Politics and Progress in the New South

The Root explores where Obama, race and politics meet with Charlotte's young black mayor, Anthony Foxx.

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Charlotte, N.C., Mayor Anthony Foxx; former Mayor Harvey Gantt;
President Barack Obama

Charlotte, N.C., Mayor Anthony Foxx's 15th-floor office looks out onto a busy New South city that will get even busier in September 2012. Once the Democratic National Convention moves in for a week -- bringing along President Barack Obama and 35,000 delegates, politicians, celebrities and members of the media -- Foxx might be sharing only a bit of the spotlight. But it will shine brighter than any he's known so far. 

The 40-year-old Foxx, who has a 2011 re-election race to win on the way to acting as a convention host, noted parallel "life stories" that he and Obama share. "Even though he grew up in a vastly different part of the country and the world," said Foxx of Obama, "he was essentially raised by a single mother just as I was and was heavily influenced by his grandparents, as I was.

"There was a 'Greatest Generation' element that greatly influenced both of us," Foxx said. He thinks that's important, "when the country and our city have been put through the wringer in a lot of ways" on issues from the economy to foreign policy. "There is a resilience built into me, having lived with people who had to struggle through the Great Depression and through the Second World War."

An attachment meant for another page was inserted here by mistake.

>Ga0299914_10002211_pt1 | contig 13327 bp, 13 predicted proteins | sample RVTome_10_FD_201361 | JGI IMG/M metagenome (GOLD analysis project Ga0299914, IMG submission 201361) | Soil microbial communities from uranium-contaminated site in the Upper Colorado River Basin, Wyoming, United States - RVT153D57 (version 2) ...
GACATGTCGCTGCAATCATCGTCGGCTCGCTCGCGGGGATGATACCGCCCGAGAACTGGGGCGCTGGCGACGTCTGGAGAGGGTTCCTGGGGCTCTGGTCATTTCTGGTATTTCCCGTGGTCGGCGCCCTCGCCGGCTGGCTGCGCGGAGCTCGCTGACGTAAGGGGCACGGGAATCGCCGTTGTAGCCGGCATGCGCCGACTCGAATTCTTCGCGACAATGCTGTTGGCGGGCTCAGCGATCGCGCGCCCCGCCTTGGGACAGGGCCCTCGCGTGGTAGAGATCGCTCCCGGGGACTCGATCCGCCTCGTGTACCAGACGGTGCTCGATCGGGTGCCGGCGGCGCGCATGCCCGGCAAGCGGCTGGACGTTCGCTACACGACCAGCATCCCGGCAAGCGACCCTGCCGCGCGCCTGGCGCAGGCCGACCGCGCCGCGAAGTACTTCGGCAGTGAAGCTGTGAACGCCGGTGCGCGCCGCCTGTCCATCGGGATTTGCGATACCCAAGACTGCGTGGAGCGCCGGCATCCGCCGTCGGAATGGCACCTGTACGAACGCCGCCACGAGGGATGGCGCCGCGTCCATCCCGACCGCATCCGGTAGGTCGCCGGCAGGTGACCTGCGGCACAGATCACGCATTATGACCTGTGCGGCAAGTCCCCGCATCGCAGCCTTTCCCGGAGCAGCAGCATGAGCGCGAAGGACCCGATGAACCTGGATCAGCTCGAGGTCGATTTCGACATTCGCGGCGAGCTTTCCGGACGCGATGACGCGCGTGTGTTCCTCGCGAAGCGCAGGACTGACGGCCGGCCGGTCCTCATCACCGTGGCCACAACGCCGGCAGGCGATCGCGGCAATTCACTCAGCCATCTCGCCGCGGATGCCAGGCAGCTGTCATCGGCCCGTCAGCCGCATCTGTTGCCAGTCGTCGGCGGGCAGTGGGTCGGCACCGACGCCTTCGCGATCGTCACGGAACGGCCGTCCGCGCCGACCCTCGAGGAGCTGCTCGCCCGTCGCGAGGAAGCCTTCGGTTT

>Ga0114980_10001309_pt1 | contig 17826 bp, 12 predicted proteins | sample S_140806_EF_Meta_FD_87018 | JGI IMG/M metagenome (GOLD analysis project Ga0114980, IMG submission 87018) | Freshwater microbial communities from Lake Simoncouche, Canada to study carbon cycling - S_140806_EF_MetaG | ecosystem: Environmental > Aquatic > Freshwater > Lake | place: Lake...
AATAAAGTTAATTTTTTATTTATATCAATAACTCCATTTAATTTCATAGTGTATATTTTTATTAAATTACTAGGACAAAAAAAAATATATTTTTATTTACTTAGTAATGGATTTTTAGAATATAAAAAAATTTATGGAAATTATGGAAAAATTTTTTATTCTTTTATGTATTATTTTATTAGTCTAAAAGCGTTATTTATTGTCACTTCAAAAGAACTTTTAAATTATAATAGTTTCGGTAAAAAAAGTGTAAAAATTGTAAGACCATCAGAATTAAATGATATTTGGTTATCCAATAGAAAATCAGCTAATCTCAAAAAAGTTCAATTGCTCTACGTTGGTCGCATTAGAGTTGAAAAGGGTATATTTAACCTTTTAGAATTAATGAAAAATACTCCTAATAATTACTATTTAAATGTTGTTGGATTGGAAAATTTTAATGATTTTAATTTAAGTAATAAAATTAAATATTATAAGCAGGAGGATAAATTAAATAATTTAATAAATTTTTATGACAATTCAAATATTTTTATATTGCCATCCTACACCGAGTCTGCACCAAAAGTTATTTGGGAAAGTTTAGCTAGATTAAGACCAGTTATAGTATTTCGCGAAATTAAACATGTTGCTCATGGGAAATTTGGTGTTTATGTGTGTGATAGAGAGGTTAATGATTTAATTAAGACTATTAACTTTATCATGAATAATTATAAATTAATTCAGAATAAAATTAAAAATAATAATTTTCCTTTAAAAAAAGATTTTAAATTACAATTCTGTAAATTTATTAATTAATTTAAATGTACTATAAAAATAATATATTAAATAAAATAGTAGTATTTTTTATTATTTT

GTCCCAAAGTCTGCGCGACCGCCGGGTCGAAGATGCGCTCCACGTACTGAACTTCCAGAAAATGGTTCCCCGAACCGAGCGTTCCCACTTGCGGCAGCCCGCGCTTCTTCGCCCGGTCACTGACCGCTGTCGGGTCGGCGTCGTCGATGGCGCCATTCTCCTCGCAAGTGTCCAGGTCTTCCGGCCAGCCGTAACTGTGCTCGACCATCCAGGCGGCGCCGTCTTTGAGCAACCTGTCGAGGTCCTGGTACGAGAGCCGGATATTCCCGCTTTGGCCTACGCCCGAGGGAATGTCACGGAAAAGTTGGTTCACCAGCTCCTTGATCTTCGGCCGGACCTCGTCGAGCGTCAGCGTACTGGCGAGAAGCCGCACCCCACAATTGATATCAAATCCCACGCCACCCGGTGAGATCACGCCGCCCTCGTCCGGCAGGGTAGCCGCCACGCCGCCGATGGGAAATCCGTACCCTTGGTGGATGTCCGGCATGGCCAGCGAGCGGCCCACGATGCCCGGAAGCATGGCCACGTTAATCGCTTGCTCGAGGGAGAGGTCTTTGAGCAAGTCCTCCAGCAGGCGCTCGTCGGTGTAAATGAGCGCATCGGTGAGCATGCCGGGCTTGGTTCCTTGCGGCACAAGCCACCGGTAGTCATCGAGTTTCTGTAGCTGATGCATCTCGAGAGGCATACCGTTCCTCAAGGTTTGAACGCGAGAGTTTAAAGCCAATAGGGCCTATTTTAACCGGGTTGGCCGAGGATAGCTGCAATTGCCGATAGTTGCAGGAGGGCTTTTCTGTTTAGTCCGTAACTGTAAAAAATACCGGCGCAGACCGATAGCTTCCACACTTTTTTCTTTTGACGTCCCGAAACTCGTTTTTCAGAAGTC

What Foxx didn't immediately mention is that both are African-American elected officials, a fact that's both obvious and beside the point. At 50, Obama is the more experienced generational leader to Foxx and his occasional conversational partners such as Atlanta Mayor Kasim Reed and Mayor Cory Booker of Newark, N.J., both 42 years old.

As Foxx and his city prepare to host the Democratic convention, they represent a confluence of race, place and politics in the New South.

Re-Elections: Hard Work Ahead

The launch of Foxx's fall re-election bid was not quite as grand as Obama's is sure to be, but the stagecraft was impressive. At the elementary school he attended, Foxx was introduced by his former principal. In the front row, the photogenic family portrait included his wife, son, daughter and 94-year-old grandmother, a former teacher herself.

In today's political climate, the president will need more than skillful staging to repeat his win. (Many of Obama's supporters are urging the president to recapture the narrative and his leadership voice in the face of opposition on his left and right, a struggling economy and sinking poll numbers.) In 2008 North Carolina decided (by a margin of just over 14,000 votes) to award its electoral votes to Obama, in what was a surprise to some but apparently not to candidate Obama, who visited often during his campaign.

The night before Election Day, he stood on an outdoor stage on the rain-soaked campus of the University of North Carolina at Charlotte, paying tribute to Madelyn Payne Dunham, the grandmother who had helped raise him and who died before she could see him make history. Obama has said that Dunham taught him about "hard work." And he worked hard for every vote in a state that had last favored a Democrat for president in 1976, when the candidate was Georgia's Jimmy Carter. Others were watching.

"I remember when he ran for the United States Senate in Illinois," said Foxx. "My point of reference for a Senate race like that is the Harvey Gantt race in 1990, and for me, coming out of the South, it seemed like that would be a big stretch for someone to run and win."

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